First Nations chiefs urge holdout provinces, Ottawa to stop 'dragging feet' on MMIW inquiry

First Nations chiefs expressed growing frustration with a delay in the federal government's launch of a national inquiry into missing and murdered Indigenous women, calling on the provinces and Ottawa to stop dragging their feet.

2 provinces have concerns over terms of reference for national inquiry

During an annual gathering of chiefs in Niagara Falls, Ont., on Thursday, Assembly of First Nations Regional Chief Shane Gottfriedson called on two holdout provinces to get on board with a national inquiry into missing and murdered Indigenous women. (CBC)

First Nations chiefs expressed growing frustration with a delay in the federal government's launch of a national inquiry into missing and murdered Indigenous women, calling on both the provinces and Ottawa to stop dragging their feet, during a third and final day of an annual general assembly meeting in Niagara Falls, Ont.

The delay comes as two provinces, including Manitoba, continue to negotiate with the federal government over the terms of reference that would help determine the focus and scope of a national inquiry. It's unclear which other province is still negotiating.

"I know they're waiting on a couple of provinces to get on board and move forward. Today, I publicly call on those provinces to join our national inquiry," said Assembly of First Nations Regional Chief Shane Gottfriedson on Thursday.

Gottfriedson said while the Trudeau government was quick to "spring into action" with the pre-inquiry phase as several ministers consulted with the families of the victims, the launch of the inquiry itself is now dragging on, Gottfriedson said.

"It's been frustrating, but it's also been challenging and … at times I feel that there is hope beyond the rainbow." 

Manitoba seeks seat at the table

In an interview with CBC News Network's Power & Politics, Manitoba Justice Minister Heather Stefanson said she's concerned there hasn't been enough consultation.

"I would like to see that there's consultation with respect to the terms of reference … we're in the process of doing that provincially here right now, talking with senior officials within the Indigenous community," Stefanson told host Rosemary Barton on Thursday.

Manitoba's justice minister on why the province wants a commissioner from Manitoba involved in the national inquiry. 1:50

Stefanson also said her province, which counts one of the largest Indigenous population in the country, wants the federal government to appoint a commissioner from Manitoba.

"A commissioner at the table would be very, very positive for Manitoba."

Stefanson said her province is not delaying the launch of a national inquiry, pointing to other provinces, including British Columbia, which have also raised concerns about "overlap and duplication."

National inquiry not a panacea

But the two provinces are not alone in their concerns over the terms of a national inquiry and what outcome it may produce.

"The discussion around the terms of reference troubles me," said Grand Chief Doug Kelly, the leader of the Sto:lo Tribal Council in British Columbia.

At a special assembly of chiefs in December, Kelly asked RCMP Commissioner Bob Paulson some very pointed questions about racism inside the force.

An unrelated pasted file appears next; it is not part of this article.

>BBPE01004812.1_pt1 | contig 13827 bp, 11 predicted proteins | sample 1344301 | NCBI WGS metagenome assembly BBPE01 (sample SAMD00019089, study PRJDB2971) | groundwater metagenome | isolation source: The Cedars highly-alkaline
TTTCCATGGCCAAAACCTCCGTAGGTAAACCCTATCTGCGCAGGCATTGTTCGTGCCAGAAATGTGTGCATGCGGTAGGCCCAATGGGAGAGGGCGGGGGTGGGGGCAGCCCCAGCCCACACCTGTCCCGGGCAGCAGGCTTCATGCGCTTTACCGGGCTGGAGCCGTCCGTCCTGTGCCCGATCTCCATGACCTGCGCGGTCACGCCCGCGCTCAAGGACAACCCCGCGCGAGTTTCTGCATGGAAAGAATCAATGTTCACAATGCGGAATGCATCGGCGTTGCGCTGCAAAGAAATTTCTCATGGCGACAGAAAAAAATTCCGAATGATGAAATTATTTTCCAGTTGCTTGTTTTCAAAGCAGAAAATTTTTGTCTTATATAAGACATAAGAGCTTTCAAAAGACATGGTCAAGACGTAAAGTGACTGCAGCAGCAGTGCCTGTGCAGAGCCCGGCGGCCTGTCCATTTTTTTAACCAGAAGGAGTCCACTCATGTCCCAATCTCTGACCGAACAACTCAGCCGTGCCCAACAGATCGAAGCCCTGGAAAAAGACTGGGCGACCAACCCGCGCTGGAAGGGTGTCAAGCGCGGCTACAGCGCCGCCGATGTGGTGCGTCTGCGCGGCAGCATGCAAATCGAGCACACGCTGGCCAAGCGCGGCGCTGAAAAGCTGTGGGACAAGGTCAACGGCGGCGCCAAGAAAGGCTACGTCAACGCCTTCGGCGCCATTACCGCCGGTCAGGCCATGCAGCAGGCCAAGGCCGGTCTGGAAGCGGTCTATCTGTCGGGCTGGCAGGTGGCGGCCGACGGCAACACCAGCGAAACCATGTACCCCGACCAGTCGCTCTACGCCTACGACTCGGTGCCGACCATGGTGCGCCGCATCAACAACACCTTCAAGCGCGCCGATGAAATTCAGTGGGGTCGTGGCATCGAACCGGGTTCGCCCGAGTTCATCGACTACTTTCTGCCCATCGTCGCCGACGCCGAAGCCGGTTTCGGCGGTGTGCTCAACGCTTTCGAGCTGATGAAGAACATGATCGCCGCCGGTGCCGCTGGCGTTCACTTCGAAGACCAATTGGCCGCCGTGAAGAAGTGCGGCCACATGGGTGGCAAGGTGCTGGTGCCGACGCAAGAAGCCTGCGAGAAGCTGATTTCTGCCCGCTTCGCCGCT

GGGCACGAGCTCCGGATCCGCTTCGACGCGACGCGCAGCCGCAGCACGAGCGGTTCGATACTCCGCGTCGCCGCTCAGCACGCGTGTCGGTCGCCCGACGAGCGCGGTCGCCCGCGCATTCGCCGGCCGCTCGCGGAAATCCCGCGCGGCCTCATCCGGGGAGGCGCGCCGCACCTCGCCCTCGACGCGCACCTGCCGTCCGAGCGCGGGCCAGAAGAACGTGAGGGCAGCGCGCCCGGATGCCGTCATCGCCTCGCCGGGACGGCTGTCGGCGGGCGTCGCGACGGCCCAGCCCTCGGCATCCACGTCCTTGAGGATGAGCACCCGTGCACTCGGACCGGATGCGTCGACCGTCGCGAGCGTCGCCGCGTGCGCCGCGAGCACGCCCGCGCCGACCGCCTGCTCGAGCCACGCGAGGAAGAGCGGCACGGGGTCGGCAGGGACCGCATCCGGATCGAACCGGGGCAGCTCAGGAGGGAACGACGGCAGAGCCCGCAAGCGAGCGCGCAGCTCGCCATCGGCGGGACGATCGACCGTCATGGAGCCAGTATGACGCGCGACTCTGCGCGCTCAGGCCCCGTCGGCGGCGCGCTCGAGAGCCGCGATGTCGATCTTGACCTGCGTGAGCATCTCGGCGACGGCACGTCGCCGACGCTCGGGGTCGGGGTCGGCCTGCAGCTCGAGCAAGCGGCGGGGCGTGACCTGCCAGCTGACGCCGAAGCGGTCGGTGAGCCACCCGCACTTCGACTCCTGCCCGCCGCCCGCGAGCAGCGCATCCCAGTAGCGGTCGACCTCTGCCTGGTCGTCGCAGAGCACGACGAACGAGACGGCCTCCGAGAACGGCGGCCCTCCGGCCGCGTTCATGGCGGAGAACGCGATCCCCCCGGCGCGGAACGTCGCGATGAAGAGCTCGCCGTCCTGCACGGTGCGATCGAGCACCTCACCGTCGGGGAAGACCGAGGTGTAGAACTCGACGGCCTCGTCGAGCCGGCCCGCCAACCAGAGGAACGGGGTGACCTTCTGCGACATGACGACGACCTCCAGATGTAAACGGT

Today, Kelly cautioned First Nations not to look at the national inquiry as a panacea.

Deputy Grand Chief of the Association of Iroquois and Allied Indians, Denise Stonefish says that the federal government is not living up to it's promise to hold an inquiry into murdered and missing indigenous women and girls. 1:36

"Let's not look for minister [Carolyn] Bennett, minister [Jody] Wilson-Raybould, commissioner Paulson to somehow produce a magic wand … that somehow, at the end of this inquiry, our world will change," he said on Thursday.

"The best that we can hope is that they will begin to hold their systems accountable, so that when we encounter racist RCMP officers they are dealt with as Paulson promised."

Deputy Grand Chief Denise Stonefish said the delay has prompted a number of Indigenous groups to write to federal officials urging them to get on with it.

"I guess because of the lack of announcement by the federal government, a number of the national organizations had submitted correspondence to the government indicating, wanting to know why the government is dragging their feet on this, and that this should be one of the top priorities."

Stonefish was scheduled Thursday morning to give chiefs and delegates gathered at the assembly an update on the much-anticipated launch of a national inquiry, but instead told the assembly the government had not given her a briefing.

"I'm here to say that never happened," she said. 

"Minister Bennett even came to meet with the [AFN] women's council on Monday and, even at that particular time, she still did not … provide any clear, definitive process … for the inquiry."

Inquiry date unknown, but 'very close'

In an interview with CBC News Network's Power & Politics earlier this week, Bennett said "there was some misunderstanding" with the provinces and territories over who would foot the bill for the national inquiry.

"I think we are reassuring provinces that there will be no costs to the provinces," Bennett said.

Bennett said in a speech to the chiefs this week the federal government was "very close" to announcing the launch of a national inquiry into missing and murdered Indigenous women and girls.

"We are determined to do this right for the survivors, families and loved ones, to honour the spirits and memories of those we have lost, and to protect future generations," a spokesperson for Bennett said in an email to CBC .

Minister of Indigenous Affairs Carolyn Bennett on clearing up 'misunderstandings' with the provinces on the murdered and missing Indigenous women inquiry. 1:48